A crowd of 30 Calgarians listened to stakeholders discuss the future of post-secondary education at on Thu., Mar. 6. Panelists included lobbyists and stakeholders in post-secondary education.
Parent Joanne Cuthbertson, representing Albertans Promoting Public Education and Learning, felt that discussion about tuition issues has not sufficiently involved parents.
"As parents, we have been under some assumptions about accessibility of post-secondary education," said Cuthbertson. "We thought that in a place like Alberta any student who wants to attend post-secondary education will have a path open to them. We have learned that assumption was in error."
Cuthbertson stated that restrictions on accessibility results in loss of human potential, decreases educational efficiency and forces young people to choose degree programs earlier in their academic careers.
Alberta Union of Public Employees Local 52 Chair Dan Tilleman, representing U of C support workers (many of whom have children who attend this university) had similar concerns.
"Access and affordability are rapidly becoming serious issues for average Calgarians in obtaining a university education," said Tilleman. "Stated in simple terms, most parents think that their little Johnny will be going to the U of C when he finishes K-12, but given the current levels of provincial base funding, he most likely won't have that opportunity. As Calgarians we should all be very upset with the fact that the provincial government has not provided Calgary's university with the funding necessary to continue with the level and breadth of affordable education that the Calgary community has come to expect and need."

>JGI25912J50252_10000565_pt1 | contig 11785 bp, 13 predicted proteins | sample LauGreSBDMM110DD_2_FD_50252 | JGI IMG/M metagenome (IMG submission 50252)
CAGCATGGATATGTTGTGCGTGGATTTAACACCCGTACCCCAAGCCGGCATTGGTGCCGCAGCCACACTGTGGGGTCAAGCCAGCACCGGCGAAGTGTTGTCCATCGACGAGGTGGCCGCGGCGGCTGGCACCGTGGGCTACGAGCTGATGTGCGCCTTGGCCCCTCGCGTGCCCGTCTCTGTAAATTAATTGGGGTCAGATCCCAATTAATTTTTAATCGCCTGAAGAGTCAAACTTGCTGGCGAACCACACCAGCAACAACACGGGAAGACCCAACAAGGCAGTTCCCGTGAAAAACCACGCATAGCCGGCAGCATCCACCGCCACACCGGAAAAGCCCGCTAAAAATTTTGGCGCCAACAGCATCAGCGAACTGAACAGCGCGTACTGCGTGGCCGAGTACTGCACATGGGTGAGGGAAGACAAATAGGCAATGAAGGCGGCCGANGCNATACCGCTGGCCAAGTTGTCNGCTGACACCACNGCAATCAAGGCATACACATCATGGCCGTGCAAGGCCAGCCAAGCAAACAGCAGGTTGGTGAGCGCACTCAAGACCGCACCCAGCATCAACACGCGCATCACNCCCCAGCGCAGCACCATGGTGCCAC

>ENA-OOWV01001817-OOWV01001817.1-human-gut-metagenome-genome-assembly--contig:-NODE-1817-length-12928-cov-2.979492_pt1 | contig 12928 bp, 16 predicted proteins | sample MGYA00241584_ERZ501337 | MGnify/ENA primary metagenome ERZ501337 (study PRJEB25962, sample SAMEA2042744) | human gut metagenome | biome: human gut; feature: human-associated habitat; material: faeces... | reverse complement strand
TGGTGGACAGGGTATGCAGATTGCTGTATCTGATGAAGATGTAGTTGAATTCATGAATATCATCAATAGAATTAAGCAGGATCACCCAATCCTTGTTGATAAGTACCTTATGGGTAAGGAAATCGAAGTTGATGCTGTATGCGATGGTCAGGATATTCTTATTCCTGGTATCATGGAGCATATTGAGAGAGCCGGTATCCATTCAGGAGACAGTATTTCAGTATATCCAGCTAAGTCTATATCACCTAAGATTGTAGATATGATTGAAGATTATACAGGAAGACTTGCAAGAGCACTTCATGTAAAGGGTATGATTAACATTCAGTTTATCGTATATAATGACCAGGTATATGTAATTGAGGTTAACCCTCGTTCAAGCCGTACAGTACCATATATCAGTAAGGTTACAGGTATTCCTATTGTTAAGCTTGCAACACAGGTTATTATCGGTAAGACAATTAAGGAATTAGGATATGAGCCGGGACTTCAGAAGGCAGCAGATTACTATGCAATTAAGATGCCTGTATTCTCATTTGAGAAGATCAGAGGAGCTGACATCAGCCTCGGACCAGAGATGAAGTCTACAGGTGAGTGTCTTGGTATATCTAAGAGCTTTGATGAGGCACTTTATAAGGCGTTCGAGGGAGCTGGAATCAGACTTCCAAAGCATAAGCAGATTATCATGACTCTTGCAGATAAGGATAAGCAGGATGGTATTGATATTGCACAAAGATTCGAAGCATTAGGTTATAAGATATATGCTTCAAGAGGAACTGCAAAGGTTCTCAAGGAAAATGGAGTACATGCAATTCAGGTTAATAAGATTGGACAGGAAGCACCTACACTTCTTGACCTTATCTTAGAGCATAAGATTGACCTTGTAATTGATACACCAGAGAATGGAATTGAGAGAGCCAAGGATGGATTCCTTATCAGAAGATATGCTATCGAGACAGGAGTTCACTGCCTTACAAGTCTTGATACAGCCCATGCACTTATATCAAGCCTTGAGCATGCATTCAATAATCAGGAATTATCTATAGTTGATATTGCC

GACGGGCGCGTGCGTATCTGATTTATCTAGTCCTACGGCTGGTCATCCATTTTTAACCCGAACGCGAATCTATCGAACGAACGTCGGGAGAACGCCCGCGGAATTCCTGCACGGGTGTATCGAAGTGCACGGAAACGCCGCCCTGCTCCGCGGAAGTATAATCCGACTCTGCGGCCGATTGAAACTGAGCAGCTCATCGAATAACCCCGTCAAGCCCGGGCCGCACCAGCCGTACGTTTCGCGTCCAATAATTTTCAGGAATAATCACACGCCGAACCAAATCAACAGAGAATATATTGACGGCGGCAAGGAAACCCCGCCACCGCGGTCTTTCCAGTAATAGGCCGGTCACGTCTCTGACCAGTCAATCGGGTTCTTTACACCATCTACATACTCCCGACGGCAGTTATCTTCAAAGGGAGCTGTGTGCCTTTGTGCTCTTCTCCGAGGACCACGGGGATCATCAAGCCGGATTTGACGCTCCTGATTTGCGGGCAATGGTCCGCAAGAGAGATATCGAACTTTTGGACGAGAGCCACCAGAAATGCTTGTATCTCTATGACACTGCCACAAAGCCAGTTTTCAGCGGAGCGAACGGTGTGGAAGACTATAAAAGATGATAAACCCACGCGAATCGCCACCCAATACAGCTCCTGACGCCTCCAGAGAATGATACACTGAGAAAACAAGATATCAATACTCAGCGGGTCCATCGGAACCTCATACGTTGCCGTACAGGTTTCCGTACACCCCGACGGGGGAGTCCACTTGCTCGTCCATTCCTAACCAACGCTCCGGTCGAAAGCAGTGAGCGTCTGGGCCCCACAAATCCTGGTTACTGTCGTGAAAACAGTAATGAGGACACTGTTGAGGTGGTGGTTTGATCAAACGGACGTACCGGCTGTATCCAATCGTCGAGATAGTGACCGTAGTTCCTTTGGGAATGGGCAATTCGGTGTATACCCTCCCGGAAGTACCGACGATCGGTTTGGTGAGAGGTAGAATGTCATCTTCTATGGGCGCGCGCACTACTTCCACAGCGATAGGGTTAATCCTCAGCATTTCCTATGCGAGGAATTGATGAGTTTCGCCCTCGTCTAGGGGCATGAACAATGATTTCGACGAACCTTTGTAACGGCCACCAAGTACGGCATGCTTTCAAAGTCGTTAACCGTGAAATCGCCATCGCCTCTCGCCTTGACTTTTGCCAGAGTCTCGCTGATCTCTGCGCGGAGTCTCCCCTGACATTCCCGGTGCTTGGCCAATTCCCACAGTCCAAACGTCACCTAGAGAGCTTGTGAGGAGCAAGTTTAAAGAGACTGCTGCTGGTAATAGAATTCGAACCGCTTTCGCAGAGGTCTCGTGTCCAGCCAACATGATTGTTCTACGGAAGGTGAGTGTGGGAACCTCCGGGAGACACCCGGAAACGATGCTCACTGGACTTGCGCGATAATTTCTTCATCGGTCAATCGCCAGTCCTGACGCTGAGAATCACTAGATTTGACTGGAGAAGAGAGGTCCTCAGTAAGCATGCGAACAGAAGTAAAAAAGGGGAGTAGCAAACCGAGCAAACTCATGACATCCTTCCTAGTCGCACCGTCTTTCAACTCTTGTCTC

Concerns for the future of post-secondary education in the community were shared by The University of Calgary Faculty Association President Dr. John Baker.
"If we are to have a future with diverse ways of making a living, we need high-quality research, high-quality teachers in high-quality universities with access to high-quality libraries here in Alberta," said Baker. "We can't rely on importing our professionals from other provinces and countries."
He continued to say that to retain professionals, Calgary requires an intellectually-rich environment.
Students' Union President Matt Stambaugh agreed that well-funded post-secondary education should be readily available and supported in Calgary but had concerns about quality.
"Students are paying more for less in the post-secondary education system in Alberta," said Stambaugh. "We're being asked to pay more to get less."
U of C Associate Vice-President Student Affairs Dr. Peggy Patterson said the link between price and quality is less clear.
"Part of the challenge is the metric," said Patterson. "What we're trying to do here is evaluate quality from the perspective of the learner in both short-term and long-term outcome in terms of employment, salaries, etc."
The panel discussion was sponsored by the SU and the Council of Alberta University Students.